"I would honestly suspect that we are going to see this before Aug. 1," Layman said, referring to increased nonlethal assistance. "I am not sure we are going to see arms this summer, but I am 100 percent confident that we are going to see more nonlethal stuff this summer."

Layman noted that his team just last week finished coordinating the delivery of a U.S.-funded $8 million shipment of nonlethal supplies to Idriss's forces. This shipment included more than 200,000 halal meals, several hundred personal medical kits, and field hospital supplies.

In Layman's view, such shipments simply mark the beginning of Washington's relationship with the Syrian rebels. He views the food and medical supplies as a "pilot" that will prove that Idriss and the FSA can be trusted to distribute supplies to moderates without bolstering extremists.

"If that is done successfully we can amp it up to the nonlethal aid that is communications equipment or night vision goggles or radios that they have originally mentioned," Layman said.

And then, perhaps, weapons?

"We are hopeful with the Rice and Power shift that the White House is going to be leaning forward on Syria even more than they have been," Layman said.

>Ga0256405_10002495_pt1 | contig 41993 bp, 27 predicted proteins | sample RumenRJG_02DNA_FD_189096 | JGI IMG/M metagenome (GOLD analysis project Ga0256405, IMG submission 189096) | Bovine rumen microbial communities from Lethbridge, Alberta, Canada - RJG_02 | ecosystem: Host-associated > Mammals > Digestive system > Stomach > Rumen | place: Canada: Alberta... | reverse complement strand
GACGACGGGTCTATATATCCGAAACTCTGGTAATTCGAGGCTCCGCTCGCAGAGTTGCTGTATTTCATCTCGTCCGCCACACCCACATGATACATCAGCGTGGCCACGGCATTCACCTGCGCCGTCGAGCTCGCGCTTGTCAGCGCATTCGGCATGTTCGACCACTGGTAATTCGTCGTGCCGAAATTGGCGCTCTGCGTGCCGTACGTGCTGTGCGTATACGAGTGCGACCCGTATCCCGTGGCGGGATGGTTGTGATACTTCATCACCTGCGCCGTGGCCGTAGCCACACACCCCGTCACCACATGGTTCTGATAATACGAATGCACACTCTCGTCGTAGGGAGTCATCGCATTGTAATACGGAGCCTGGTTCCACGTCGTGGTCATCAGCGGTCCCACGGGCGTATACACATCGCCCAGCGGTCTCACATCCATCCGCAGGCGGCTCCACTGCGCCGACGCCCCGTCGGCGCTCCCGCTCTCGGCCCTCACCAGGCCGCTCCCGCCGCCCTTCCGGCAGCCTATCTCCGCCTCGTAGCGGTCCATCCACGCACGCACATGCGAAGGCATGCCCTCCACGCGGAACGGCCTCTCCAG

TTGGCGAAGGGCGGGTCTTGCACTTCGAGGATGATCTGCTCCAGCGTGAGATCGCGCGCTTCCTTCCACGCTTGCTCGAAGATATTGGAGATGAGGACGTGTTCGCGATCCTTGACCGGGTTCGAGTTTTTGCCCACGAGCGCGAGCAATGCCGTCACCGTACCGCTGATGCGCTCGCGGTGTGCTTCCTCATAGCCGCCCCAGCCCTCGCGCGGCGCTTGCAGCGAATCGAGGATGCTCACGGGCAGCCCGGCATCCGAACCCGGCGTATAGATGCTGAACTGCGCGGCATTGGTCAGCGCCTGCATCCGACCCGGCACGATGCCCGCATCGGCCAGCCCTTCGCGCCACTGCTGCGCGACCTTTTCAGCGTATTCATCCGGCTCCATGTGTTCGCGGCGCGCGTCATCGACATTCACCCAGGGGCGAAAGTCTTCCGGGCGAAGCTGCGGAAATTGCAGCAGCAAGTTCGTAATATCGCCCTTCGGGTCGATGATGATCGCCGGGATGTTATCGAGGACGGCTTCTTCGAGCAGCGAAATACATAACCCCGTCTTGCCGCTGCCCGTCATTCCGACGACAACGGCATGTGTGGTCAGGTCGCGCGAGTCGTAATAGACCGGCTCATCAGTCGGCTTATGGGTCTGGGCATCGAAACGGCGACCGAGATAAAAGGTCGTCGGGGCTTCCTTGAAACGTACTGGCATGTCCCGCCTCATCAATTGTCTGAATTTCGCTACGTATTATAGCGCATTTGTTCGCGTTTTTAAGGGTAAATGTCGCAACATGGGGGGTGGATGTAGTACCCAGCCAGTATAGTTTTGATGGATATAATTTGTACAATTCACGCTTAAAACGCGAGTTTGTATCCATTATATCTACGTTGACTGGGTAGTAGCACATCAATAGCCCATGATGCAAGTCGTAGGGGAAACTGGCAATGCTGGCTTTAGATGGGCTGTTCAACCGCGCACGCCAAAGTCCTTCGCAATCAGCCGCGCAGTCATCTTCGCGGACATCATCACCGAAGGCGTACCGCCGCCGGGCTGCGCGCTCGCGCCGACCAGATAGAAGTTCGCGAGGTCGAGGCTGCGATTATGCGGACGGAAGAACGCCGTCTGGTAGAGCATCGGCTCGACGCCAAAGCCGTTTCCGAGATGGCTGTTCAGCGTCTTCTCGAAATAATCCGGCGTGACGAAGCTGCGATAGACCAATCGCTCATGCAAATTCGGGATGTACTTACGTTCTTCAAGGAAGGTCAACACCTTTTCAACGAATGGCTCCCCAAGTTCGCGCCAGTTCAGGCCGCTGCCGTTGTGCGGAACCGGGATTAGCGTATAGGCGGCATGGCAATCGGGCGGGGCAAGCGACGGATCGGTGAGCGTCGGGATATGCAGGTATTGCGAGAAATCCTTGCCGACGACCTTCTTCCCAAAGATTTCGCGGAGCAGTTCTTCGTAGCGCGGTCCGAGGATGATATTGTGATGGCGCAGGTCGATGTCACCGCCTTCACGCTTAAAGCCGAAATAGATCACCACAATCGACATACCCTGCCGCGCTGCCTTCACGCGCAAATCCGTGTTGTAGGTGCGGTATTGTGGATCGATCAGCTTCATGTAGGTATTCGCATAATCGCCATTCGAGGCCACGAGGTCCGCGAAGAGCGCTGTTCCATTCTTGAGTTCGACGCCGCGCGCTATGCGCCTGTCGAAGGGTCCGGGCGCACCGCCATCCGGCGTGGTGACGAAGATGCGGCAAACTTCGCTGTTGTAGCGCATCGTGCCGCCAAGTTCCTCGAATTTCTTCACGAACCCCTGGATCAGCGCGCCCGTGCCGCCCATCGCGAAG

Coming days will tell. In the meantime the fighting continues.

"We are dying; we are suffering," said Idriss. "The situation is very dangerous now; we need someone who can help us." That was two weeks ago.

PAUL J. RICHARDS/AFP/Getty Images

National Security

One Era's Traitor Is Another Era's Whistle-Blower

How the media covered national-security leaks in Daniel Ellsberg's day.

When the Guardian named Edward Snowden as the source behind a series of leaks last week on National Security Agency surveillance programs, the backlash was swift. In a rare show of bipartisanship, several members of Congress -- including House Speaker John Boehner, Sen. Dianne Feinstein, and former U.N. Ambassador John Bolton -- labeled the 29-year-old contractor a traitor. The Guardian's profile, meanwhile, characterized Snowden as "one of America's most consequential whistleblowers" and compared him to Daniel Ellsberg.